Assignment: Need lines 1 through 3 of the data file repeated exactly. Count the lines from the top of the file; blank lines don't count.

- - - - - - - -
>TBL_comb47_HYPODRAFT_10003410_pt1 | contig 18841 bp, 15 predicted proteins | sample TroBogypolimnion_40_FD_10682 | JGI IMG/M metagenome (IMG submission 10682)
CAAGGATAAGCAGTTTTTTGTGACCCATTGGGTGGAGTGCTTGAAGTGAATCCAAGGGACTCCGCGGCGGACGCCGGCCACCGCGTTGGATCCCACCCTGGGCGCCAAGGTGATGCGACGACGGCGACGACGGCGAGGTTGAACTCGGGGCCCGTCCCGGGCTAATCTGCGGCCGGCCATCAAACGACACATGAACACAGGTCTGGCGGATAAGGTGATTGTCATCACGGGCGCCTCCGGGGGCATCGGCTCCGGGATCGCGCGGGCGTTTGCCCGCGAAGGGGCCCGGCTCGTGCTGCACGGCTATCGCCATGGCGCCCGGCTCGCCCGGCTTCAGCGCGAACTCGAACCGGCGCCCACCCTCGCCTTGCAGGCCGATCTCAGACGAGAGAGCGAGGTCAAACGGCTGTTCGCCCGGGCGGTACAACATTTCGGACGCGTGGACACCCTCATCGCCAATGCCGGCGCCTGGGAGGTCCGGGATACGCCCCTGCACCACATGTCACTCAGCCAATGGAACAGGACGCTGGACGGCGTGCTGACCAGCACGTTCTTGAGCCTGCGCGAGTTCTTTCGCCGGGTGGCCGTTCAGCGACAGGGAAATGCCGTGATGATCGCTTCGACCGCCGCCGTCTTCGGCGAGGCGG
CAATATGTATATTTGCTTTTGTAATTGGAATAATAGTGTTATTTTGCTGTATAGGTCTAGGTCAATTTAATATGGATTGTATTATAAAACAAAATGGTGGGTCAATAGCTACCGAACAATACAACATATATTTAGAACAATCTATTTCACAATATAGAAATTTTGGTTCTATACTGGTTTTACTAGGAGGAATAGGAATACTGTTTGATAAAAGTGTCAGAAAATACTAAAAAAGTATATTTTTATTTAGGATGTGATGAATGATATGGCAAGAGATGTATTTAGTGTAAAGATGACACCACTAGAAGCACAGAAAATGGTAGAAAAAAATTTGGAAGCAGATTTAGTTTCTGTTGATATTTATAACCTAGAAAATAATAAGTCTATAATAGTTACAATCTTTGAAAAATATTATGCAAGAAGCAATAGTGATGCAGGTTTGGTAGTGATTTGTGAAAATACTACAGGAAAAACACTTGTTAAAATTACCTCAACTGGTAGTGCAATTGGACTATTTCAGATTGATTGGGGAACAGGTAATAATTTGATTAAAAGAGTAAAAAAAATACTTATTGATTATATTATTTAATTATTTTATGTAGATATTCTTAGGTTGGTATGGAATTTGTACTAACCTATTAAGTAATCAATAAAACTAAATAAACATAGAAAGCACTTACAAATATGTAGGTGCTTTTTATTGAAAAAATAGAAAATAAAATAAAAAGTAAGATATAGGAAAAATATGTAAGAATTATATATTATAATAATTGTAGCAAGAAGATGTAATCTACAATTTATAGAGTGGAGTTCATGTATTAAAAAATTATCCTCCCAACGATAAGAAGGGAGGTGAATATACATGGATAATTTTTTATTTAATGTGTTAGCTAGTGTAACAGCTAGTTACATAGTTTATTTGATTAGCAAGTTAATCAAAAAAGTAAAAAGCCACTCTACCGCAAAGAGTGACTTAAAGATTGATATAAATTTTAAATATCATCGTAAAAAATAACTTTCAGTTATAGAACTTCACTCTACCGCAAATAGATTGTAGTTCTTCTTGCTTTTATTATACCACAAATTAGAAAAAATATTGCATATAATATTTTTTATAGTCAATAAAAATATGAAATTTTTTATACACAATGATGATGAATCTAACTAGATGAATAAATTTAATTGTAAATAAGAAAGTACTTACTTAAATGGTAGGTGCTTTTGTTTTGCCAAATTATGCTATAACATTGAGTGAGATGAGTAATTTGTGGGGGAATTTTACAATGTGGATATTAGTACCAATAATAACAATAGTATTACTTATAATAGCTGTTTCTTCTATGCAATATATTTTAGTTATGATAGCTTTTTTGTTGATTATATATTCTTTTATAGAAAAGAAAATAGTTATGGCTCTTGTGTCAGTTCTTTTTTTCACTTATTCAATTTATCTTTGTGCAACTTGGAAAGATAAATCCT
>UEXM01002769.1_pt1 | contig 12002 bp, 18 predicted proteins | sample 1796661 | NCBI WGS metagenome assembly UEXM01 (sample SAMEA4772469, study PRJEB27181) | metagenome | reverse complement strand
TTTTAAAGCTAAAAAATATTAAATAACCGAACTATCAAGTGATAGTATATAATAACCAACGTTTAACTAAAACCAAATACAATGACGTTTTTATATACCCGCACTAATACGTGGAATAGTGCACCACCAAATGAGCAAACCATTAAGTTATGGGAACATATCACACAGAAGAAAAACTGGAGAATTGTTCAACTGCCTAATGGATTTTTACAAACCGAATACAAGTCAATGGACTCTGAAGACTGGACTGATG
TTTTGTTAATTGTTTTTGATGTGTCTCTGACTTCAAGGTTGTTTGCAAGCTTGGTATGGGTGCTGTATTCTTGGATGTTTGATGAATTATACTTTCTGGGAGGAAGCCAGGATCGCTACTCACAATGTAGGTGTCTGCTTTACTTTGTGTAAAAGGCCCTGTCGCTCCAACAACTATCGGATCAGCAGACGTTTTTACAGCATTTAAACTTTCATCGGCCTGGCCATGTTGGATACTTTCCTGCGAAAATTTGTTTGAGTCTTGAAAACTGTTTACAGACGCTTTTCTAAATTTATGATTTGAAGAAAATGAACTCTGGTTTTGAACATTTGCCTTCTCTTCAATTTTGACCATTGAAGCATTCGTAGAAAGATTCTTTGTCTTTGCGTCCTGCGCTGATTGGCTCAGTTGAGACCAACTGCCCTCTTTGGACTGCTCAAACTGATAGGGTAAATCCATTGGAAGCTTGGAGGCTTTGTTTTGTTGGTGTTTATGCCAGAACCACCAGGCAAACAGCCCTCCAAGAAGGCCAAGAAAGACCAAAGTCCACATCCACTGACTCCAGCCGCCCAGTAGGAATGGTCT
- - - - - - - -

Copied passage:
>TBL_comb47_HYPODRAFT_10003410_pt1 | contig 18841 bp, 15 predicted proteins | sample TroBogypolimnion_40_FD_10682 | JGI IMG/M metagenome (IMG submission 10682)
CAAGGATAAGCAGTTTTTTGTGACCCATTGGGTGGAGTGCTTGAAGTGAATCCAAGGGACTCCGCGGCGGACGCCGGCCACCGCGTTGGATCCCACCCTGGGCGCCAAGGTGATGCGACGACGGCGACGACGGCGAGGTTGAACTCGGGGCCCGTCCCGGGCTAATCTGCGGCCGGCCATCAAACGACACATGAACACAGGTCTGGCGGATAAGGTGATTGTCATCACGGGCGCCTCCGGGGGCATCGGCTCCGGGATCGCGCGGGCGTTTGCCCGCGAAGGGGCCCGGCTCGTGCTGCACGGCTATCGCCATGGCGCCCGGCTCGCCCGGCTTCAGCGCGAACTCGAACCGGCGCCCACCCTCGCCTTGCAGGCCGATCTCAGACGAGAGAGCGAGGTCAAACGGCTGTTCGCCCGGGCGGTACAACATTTCGGACGCGTGGACACCCTCATCGCCAATGCCGGCGCCTGGGAGGTCCGGGATACGCCCCTGCACCACATGTCACTCAGCCAATGGAACAGGACGCTGGACGGCGTGCTGACCAGCACGTTCTTGAGCCTGCGCGAGTTCTTTCGCCGGGTGGCCGTTCAGCGACAGGGAAATGCCGTGATGATCGCTTCGACCGCCGCCGTCTTCGGCGAGGCGG
CAATATGTATATTTGCTTTTGTAATTGGAATAATAGTGTTATTTTGCTGTATAGGTCTAGGTCAATTTAATATGGATTGTATTATAAAACAAAATGGTGGGTCAATAGCTACCGAACAATACAACATATATTTAGAACAATCTATTTCACAATATAGAAATTTTGGTTCTATACTGGTTTTACTAGGAGGAATAGGAATACTGTTTGATAAAAGTGTCAGAAAATACTAAAAAAGTATATTTTTATTTAGGATGTGATGAATGATATGGCAAGAGATGTATTTAGTGTAAAGATGACACCACTAGAAGCACAGAAAATGGTAGAAAAAAATTTGGAAGCAGATTTAGTTTCTGTTGATATTTATAACCTAGAAAATAATAAGTCTATAATAGTTACAATCTTTGAAAAATATTATGCAAGAAGCAATAGTGATGCAGGTTTGGTAGTGATTTGTGAAAATACTACAGGAAAAACACTTGTTAAAATTACCTCAACTGGTAGTGCAATTGGACTATTTCAGATTGATTGGGGAACAGGTAATAATTTGATTAAAAGAGTAAAAAAAATACTTATTGATTATATTATTTAATTATTTTATGTAGATATTCTTAGGTTGGTATGGAATTTGTACTAACCTATTAAGTAATCAATAAAACTAAATAAACATAGAAAGCACTTACAAATATGTAGGTGCTTTTTATTGAAAAAATAGAAAATAAAATAAAAAGTAAGATATAGGAAAAATATGTAAGAATTATATATTATAATAATTGTAGCAAGAAGATGTAATCTACAATTTATAGAGTGGAGTTCATGTATTAAAAAATTATCCTCCCAACGATAAGAAGGGAGGTGAATATACATGGATAATTTTTTATTTAATGTGTTAGCTAGTGTAACAGCTAGTTACATAGTTTATTTGATTAGCAAGTTAATCAAAAAAGTAAAAAGCCACTCTACCGCAAAGAGTGACTTAAAGATTGATATAAATTTTAAATATCATCGTAAAAAATAACTTTCAGTTATAGAACTTCACTCTACCGCAAATAGATTGTAGTTCTTCTTGCTTTTATTATACCACAAATTAGAAAAAATATTGCATATAATATTTTTTATAGTCAATAAAAATATGAAATTTTTTATACACAATGATGATGAATCTAACTAGATGAATAAATTTAATTGTAAATAAGAAAGTACTTACTTAAATGGTAGGTGCTTTTGTTTTGCCAAATTATGCTATAACATTGAGTGAGATGAGTAATTTGTGGGGGAATTTTACAATGTGGATATTAGTACCAATAATAACAATAGTATTACTTATAATAGCTGTTTCTTCTATGCAATATATTTTAGTTATGATAGCTTTTTTGTTGATTATATATTCTTTTATAGAAAAGAAAATAGTTATGGCTCTTGTGTCAGTTCTTTTTTTCACTTATTCAATTTATCTTTGTGCAACTTGGAAAGATAAATCCT